I understand the spectre of forensic evidence looms large for them. It was key to putting me behind bars in October 1982, and it is this aspect of my case that must be particularly alarming for the McCanns.

They have been told there is "body fluid" and "DNA" in their rented car. I was told there was a lot of my child's blood in our car.

But in my case, at least, these findings were far from forensic. The "tests" had been incompetent. Rigorous analyses conducted later showed the "blood" to be no more than copper dust, spilt milkshake and a sound-deadening chemical that was over-sprayed from the wheelarch of the car.

The most they found was a small patch of "nose excreta" with some blood attached. In other words, somebody had picked their nose and wiped it on the car seat.

In another strange echo, the McCanns' fate appears to be in the hands of scientists from England - just as mine was.

When they flew to Darwin, to give evidence, their contribution proved both incompetent and fatal.

One man claimed there was a small female handprint in blood on my baby's growsuit. That was just the dust and not even a handprint. The other man was the socalled dingo expert from London who, it emerged, had never ever set eyes on a dingo.

Even when forensics are abused, people have a tendency to go along with it.

And by the time they find out that you were innocent all along, your reputation is ruined. I was spat at and abused in the street. I was continually followed by the media. For years, I was the most reviled woman in Australia.

Looking back, perhaps the clearest comparison of all with the plight of the McCanns is the atmosphere of speculation and the terrible appetite for quick answers.

There comes a point where the public is so worked up, it wants solutions even though there aren't any; the next instalment, when there isn't one.

There is only one truly solid fact out in the open, and that is that Madeleine has gone missing.

Too many of our ideas about investigations come from TV programmes and novels. Within an hour of watching, viewers have seen all the forensic evidence and solved the crime. Better still, we have been led to feel we know the answer from early on.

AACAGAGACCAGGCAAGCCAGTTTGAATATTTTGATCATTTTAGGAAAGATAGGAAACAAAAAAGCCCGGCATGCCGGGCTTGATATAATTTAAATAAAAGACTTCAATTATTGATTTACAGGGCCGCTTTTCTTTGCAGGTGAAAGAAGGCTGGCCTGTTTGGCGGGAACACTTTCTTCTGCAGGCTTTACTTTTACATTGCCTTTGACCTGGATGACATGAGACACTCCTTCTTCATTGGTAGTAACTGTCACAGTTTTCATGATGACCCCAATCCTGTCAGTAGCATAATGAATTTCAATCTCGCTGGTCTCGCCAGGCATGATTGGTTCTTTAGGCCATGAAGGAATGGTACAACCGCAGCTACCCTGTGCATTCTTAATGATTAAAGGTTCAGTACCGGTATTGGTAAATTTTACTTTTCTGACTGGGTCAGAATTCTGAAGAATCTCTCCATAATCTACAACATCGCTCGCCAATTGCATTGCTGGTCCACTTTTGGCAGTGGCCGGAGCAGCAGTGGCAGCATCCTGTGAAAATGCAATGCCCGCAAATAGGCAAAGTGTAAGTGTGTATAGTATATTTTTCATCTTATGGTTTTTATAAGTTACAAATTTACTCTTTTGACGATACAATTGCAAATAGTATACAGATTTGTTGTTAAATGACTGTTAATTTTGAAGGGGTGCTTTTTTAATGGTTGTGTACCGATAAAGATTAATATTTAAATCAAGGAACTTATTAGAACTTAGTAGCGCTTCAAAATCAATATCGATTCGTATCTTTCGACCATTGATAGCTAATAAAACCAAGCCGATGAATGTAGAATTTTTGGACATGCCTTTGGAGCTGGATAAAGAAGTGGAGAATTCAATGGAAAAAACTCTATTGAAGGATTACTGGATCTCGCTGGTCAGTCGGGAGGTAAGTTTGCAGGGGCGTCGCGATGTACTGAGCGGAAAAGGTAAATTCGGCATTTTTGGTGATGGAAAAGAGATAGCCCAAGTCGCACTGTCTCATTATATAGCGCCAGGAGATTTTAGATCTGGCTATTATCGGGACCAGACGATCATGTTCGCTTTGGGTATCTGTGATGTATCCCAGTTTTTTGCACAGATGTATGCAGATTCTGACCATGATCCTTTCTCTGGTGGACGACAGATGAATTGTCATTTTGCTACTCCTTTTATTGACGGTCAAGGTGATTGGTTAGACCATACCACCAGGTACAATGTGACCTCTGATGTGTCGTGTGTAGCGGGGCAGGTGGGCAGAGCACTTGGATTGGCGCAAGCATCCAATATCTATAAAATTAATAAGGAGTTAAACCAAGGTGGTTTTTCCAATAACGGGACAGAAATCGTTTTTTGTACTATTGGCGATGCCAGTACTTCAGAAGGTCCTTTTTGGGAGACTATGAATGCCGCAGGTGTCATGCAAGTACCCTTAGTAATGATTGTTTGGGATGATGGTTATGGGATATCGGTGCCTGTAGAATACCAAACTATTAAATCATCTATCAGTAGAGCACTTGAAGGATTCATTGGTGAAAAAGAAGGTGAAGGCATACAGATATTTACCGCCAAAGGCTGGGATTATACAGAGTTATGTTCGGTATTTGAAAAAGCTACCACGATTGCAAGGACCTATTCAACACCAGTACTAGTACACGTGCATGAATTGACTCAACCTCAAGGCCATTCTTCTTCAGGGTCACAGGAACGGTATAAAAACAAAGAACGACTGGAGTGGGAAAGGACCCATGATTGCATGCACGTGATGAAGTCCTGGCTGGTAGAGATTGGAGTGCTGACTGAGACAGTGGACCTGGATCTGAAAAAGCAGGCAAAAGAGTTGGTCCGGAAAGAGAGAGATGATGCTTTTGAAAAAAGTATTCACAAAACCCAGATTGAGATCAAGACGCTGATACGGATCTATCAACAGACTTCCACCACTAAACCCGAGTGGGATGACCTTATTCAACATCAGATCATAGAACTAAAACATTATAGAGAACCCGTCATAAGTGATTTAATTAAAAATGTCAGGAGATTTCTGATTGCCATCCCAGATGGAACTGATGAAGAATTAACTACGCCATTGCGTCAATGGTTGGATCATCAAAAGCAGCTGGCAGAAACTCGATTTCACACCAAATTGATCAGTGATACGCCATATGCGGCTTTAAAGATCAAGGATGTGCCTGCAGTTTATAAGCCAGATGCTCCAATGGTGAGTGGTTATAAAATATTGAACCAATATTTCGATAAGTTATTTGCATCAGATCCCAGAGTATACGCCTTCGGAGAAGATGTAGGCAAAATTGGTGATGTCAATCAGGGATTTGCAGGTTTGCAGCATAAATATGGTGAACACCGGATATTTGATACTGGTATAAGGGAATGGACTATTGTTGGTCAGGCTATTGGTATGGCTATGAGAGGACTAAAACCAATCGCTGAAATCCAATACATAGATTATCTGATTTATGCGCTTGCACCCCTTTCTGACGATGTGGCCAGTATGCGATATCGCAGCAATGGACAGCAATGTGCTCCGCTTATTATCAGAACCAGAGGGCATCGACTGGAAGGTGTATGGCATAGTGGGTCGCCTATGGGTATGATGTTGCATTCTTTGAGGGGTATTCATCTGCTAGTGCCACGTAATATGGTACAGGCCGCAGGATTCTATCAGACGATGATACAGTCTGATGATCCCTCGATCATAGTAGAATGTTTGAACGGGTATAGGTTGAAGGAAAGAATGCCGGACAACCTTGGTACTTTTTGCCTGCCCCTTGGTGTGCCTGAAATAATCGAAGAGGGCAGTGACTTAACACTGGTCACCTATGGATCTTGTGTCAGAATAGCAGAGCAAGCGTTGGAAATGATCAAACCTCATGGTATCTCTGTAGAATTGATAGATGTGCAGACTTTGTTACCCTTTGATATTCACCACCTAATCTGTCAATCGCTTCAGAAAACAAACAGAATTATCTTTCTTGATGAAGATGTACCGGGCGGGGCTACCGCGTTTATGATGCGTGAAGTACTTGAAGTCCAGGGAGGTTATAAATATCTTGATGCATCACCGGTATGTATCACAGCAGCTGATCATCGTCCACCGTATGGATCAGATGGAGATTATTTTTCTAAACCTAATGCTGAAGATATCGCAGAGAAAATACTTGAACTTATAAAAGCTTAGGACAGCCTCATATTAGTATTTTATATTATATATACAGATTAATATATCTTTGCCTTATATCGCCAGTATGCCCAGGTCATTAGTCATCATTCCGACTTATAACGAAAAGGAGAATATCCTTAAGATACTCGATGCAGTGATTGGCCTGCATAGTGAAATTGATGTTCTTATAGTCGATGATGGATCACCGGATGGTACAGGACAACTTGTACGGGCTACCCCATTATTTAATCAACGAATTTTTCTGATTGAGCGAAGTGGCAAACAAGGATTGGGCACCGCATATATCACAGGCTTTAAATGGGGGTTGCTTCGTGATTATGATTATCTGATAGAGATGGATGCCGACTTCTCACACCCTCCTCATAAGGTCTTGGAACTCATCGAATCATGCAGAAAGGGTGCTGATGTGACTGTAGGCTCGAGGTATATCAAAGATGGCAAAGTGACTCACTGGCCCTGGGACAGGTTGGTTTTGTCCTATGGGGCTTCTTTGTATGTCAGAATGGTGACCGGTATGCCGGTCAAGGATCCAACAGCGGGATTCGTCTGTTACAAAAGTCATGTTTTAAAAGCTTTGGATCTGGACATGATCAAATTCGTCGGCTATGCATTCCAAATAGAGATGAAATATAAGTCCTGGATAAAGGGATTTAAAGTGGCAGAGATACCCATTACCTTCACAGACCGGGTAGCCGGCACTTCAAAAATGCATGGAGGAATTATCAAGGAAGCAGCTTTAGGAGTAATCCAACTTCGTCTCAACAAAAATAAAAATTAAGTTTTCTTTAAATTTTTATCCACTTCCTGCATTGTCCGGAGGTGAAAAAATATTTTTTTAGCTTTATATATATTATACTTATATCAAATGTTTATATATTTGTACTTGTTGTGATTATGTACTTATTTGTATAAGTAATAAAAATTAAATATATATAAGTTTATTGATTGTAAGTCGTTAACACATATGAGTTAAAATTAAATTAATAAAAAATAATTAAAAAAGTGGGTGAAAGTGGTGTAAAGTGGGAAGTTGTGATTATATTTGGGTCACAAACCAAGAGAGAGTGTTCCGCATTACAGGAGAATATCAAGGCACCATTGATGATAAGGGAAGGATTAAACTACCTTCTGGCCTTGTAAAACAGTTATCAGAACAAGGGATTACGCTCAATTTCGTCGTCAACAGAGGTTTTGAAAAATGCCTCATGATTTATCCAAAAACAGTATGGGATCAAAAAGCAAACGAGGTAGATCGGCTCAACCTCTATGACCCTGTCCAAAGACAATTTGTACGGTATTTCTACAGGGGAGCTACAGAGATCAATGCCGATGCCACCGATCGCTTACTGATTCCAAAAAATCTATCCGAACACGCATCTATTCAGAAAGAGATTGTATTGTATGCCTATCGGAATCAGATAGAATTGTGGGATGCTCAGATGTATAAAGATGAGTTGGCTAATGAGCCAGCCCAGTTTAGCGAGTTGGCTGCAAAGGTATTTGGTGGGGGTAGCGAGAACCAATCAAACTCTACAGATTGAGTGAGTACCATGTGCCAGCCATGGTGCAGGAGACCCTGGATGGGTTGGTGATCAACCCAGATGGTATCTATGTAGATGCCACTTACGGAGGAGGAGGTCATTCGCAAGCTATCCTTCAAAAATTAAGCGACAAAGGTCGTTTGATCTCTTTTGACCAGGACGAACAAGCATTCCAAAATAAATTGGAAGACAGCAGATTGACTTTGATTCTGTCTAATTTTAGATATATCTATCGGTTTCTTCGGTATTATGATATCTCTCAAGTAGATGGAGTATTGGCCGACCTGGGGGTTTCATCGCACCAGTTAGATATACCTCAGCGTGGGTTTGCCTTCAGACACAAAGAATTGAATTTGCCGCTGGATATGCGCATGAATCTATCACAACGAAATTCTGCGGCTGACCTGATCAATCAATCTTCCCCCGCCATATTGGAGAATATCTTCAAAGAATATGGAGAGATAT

Real life is not like that. Sometimes, as in my case, it can take years of hard work to establish the truth for all to see.

In the long run it cost us 2.3million in a country where you are supposedly innocent before being proved guilty.

Do I blame the media? It is hard to make a blanket judgment. A great many lies were printed. There were certainly cases where pictures of me were manipulated to make them look more sinister.

But there were some journalists who behaved honourably and helped to clear my name.

The same cannot be said of some officers in the Northern Territory police force. Like Kate McCann, I was told, "if you just admit you did it, you can go home". I had the full interview treatment.

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The emptiness never diminishes: Lindy says she wonders what daughter Azaria might have been like

In fact, I know the police started the rumour we were guilty in the first place. We can trace it back. The police don't normally use CB radio when they want to talk to each other. But they did that day.

Within hours the rumours were all over the country. From what I have seen, it looks as if something similar may be happening once again.

There is a further disturbing aspect of these cases, which is a question of looks and temperament. I lost out on both counts. My face is severe in repose. I didn't look friendly. When I showed my emotions, it was edited out so the public thought me hard. Later I tried to hide my emotions because of the media pressure and the criticism.

Some people think that Kate, too, is "not behaving right". People don't like it when a person is strong and does not show signs of hysteria. They say to themselves: "I'd break down if that were me, therefore she must be guilty."